How do you add something new to a culture that has existed for hundreds of years? This is what Chef Park thinks about when creating menus for his restaurants. “It’s about going back and looking at history but also creating something that works for this generation.” Various types of Korean seaweed are used during a meal at Atomix, highlighting the versatility of this ingredient: saltier varieties are used as a garnish, while mellower ones are used for cooking. The uni (sea urchin) may come from Japan, and the duck from upstate New York, but they’re prepared at Atomix with Korean elements, highlighting how well the cuisine works with flavors from all over the world. The atmosphere is lab-like because each plate is an experiment.
The team brings themselves to the dishes as well. In January 2022, Atomix began offering a bar-only tasting menu and optional beverage pairing in the upstairs lounge, showcasing experimental versions of the signature tasting menu’s dishes. Ruben Hernandez Mosquero, the lead chef of this new venture, has worked with the company for several years and incorporates his Spanish heritage. Scallops and snail caviar with yuba, or tofu skins, are served surrounded by a jamón ibérico broth, and a dessert of Spanish-style cake comes with caramel made from makgeolli, or milky Korean rice wine.
For most restaurants, keeping a beloved dish on the menu is the goal — but that’s not the case at Atomix. “We don’t have signature dishes [because] we’re very seasonal,” JP explains. Since opening, the team has created some 400 menu items that reflect the seasons and what’s inspiring Chef JP at the time. “It’s unique because everything changes at once,” he says.
Their new restaurant, Naro, is about “going back to the traditional banchan [small dish] culture, our first step to teaching and sharing culture,” Ellia says. She adds that it's a casual restaurant focused on introducing patrons to traditional Korean ingredients and their names — like ganjang, or Korean soy sauce. Consumers think they know this ingredient but may not appreciate it in its unique Korean form, as an aged artisanal product that adds depth and umami to dishes.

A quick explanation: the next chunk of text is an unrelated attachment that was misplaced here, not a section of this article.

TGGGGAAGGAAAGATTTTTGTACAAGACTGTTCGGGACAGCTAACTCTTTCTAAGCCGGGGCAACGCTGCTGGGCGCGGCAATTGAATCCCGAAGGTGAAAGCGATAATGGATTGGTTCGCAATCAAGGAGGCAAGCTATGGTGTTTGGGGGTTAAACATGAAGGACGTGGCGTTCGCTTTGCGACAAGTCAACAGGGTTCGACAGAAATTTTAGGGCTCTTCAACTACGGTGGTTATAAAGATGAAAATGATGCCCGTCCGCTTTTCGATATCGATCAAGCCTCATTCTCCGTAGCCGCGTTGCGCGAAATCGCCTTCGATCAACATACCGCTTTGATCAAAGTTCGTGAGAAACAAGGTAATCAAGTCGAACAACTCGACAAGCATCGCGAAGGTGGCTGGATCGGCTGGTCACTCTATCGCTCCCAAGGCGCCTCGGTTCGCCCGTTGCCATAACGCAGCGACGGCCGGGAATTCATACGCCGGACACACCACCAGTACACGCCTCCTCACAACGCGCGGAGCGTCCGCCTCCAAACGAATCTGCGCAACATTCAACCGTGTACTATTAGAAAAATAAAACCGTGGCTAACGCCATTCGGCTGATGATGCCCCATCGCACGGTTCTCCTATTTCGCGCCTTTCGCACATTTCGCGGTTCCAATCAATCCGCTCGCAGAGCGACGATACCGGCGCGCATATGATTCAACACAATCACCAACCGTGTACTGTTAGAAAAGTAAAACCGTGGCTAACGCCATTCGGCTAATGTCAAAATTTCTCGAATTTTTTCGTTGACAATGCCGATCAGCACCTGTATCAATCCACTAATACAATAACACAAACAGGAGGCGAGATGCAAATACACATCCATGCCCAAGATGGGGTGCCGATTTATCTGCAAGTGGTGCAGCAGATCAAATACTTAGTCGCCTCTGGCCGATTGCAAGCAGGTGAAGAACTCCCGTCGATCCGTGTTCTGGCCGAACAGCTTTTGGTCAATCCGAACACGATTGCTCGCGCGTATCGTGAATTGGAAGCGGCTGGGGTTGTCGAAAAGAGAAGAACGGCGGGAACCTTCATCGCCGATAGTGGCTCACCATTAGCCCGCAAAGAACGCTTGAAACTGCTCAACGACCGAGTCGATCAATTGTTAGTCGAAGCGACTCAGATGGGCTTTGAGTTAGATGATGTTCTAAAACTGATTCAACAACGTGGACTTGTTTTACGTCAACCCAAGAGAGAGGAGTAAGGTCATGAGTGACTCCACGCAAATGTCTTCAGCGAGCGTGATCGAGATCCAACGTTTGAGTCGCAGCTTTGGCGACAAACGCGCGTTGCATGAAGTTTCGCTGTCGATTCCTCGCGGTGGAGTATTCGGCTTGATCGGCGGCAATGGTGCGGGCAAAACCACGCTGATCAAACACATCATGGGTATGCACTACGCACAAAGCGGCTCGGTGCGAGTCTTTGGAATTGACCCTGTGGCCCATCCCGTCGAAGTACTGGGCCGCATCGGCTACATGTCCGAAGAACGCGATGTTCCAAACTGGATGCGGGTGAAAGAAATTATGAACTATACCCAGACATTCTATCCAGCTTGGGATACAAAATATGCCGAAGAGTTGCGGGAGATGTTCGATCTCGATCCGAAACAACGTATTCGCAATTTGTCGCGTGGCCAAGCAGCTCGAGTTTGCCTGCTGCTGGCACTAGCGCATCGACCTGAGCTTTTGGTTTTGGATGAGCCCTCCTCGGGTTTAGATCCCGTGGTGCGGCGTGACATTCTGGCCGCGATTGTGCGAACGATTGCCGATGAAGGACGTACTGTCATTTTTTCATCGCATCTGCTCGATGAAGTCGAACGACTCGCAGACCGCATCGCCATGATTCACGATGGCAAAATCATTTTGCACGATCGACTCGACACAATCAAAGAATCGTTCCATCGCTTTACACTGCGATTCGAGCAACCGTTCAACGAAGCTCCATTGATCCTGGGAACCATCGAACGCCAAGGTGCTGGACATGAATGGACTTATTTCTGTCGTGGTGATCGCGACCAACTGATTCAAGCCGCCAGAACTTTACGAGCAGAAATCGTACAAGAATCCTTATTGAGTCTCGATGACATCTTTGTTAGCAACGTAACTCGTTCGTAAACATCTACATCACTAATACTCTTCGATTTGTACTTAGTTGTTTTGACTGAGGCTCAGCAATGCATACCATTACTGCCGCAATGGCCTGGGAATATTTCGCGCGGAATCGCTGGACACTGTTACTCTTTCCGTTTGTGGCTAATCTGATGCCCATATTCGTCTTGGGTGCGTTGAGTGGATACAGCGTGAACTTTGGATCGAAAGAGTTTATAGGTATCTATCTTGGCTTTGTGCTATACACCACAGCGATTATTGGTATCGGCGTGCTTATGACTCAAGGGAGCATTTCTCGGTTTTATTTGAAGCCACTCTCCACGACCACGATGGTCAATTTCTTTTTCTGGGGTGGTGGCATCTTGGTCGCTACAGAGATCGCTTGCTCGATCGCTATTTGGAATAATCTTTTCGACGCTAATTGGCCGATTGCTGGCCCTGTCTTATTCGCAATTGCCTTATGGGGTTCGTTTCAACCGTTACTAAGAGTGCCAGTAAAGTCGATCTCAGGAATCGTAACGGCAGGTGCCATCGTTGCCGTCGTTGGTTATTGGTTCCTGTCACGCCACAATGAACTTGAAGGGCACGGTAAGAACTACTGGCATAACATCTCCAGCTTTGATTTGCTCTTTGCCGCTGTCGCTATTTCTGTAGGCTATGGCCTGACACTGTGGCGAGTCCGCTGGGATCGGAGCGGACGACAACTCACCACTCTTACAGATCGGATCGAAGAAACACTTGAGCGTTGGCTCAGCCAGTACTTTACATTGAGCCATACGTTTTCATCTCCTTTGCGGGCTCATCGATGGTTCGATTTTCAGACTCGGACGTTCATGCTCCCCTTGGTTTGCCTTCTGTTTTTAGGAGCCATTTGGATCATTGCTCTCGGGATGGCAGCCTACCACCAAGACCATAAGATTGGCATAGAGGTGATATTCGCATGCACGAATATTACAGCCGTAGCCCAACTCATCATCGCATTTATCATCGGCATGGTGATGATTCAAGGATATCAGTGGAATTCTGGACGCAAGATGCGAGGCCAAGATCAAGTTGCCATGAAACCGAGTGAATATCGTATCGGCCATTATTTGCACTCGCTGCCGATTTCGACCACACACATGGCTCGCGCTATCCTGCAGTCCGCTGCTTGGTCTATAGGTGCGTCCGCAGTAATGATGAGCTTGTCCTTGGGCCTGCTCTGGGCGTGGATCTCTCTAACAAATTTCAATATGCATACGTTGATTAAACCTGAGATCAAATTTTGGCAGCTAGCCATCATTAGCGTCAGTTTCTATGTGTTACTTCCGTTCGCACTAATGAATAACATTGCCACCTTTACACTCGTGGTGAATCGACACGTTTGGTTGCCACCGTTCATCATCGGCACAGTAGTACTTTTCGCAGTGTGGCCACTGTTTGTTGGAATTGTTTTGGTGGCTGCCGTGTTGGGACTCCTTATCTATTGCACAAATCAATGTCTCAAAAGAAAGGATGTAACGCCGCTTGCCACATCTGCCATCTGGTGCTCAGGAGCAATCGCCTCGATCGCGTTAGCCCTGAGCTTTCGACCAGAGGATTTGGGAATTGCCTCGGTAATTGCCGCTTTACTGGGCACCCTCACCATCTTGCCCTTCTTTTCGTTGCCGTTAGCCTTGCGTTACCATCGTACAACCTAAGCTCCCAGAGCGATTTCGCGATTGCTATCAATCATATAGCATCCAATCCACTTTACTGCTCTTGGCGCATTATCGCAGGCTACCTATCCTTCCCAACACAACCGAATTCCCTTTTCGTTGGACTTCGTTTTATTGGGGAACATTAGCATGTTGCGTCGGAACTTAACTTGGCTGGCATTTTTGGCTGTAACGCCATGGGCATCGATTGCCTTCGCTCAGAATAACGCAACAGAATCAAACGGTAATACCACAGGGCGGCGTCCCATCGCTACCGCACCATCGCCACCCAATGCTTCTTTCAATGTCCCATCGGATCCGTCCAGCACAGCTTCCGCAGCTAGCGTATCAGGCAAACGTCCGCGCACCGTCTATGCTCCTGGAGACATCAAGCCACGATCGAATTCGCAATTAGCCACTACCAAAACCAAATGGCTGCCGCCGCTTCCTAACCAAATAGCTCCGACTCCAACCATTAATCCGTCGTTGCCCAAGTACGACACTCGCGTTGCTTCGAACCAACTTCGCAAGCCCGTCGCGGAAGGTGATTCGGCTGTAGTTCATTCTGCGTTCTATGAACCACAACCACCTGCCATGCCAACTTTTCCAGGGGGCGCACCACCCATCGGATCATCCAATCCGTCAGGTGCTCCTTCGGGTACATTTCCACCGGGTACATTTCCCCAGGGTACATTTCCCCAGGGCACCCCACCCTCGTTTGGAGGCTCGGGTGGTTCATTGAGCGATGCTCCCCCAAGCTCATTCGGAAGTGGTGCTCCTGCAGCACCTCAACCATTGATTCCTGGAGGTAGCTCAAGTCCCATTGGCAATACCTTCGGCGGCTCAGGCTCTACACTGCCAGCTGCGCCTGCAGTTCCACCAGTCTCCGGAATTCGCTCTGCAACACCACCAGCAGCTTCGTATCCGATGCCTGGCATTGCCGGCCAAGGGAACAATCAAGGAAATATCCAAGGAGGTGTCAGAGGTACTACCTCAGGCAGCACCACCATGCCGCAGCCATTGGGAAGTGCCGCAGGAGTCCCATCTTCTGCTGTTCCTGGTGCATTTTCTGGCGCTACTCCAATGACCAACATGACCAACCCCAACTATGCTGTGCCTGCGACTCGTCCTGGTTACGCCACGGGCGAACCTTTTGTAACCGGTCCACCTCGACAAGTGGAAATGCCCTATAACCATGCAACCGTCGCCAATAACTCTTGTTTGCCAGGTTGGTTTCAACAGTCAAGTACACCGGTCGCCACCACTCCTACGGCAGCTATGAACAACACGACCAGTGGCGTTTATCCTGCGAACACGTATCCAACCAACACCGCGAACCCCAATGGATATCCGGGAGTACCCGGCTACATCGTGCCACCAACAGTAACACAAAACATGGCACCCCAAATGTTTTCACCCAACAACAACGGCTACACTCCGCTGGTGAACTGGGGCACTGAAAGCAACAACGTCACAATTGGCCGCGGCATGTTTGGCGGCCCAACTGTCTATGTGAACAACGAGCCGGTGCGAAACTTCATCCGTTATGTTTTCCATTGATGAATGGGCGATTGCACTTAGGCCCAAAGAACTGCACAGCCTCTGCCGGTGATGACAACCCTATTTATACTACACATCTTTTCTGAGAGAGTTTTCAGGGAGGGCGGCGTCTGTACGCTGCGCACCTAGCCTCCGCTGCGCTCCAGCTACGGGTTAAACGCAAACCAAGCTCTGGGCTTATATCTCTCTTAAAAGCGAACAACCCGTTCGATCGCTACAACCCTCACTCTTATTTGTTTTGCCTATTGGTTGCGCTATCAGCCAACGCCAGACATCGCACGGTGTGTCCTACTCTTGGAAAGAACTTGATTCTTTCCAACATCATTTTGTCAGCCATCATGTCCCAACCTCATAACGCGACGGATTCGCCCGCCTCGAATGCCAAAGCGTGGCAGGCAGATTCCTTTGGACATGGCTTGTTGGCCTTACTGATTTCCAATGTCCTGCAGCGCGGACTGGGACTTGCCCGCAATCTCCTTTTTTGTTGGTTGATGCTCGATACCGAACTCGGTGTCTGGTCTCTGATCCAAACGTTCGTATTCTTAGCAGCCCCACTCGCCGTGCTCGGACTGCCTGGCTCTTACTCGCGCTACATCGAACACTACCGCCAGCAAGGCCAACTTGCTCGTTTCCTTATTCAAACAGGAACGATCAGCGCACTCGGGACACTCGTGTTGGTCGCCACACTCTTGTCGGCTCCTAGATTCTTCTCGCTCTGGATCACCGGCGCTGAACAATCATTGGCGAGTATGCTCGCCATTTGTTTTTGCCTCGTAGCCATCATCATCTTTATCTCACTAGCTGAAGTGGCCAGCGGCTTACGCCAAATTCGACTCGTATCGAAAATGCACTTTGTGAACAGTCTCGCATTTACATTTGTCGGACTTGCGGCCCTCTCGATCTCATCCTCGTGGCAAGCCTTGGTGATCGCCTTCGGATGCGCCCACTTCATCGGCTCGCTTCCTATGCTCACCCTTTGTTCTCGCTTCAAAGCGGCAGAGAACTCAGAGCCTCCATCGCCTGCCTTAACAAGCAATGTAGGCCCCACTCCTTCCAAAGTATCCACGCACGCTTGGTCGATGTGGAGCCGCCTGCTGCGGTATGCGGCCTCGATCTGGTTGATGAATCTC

It’s also about bringing others into the story. “Naro isn’t about us; it’s not Ellia and JP’s story, it’s about our team,” JP says. But telling a story about the past and future of Korean food is still at the forefront. “I hope service-wise, we hold up the art of hospitality, build up that culture and transfer that to the next generation,” Ellia says.
The couple hopes to impart that intergenerational story and that it lasts well beyond the meal. At Atomix, each guest is given a menu card at the end of their experience, listing the evening’s courses and beverage pairing. “If you buy art, you can see it, you can listen to a song over and over again; but food is fleeting,” JP says. A menu card is a reminder of the story guests participated in and a memory to keep. “We want to bring that kind of memory and feel that can be part of a conversation. We want to bring a memorable restaurant experience.”
When I ask if exploring the past and future with their restaurants is challenging, the Parks look at one another, and Ellia answers. “It’s exciting,” she says with a smile. Naro has two meanings: the first is the name of South Korea’s first space vehicle to launch into Earth’ orbit, and the second meaning is the Korean phrase, “나로," which can be interpreted as “with me” or “through me.” It is the first restaurant in the Park’s hospitality group not to contain “Ato,” meaning “gift,” as the prefix. It was an intentional choice on their part to signify that this next phase is about bringing other people’s perspectives into the fold. “Atoboy and Atomix have been such gifts for both of us. It’s time to share that with others.”
Header image: Photography by Peter Ash Lee
Korsha Wilson Writer
Korsha Wilson is a New Jersey–based food writer and graduate of the Culinary Institute of America. She is the host of A Hungry Society, a podcast that takes a more inclusive look at the food world. Her current obsessions include travel, Negronis, and authentic Maryland crab cakes.
Marta Zafra Illustrator
Marta Zafra currently works as a freelance illustrator and artist. Her work delicately covers a panorama of varied subject and content. Her interest in figuration lies in the detailed depiction of the quotidian through personalized notions of family and the familiar. Whether it be botanical illustrations or the portrayal of animals and people, her decisions for each composition are strangely unique and precise. The familiar is often transformed into the bizarre, the past is often revisited, and the real is made unreal.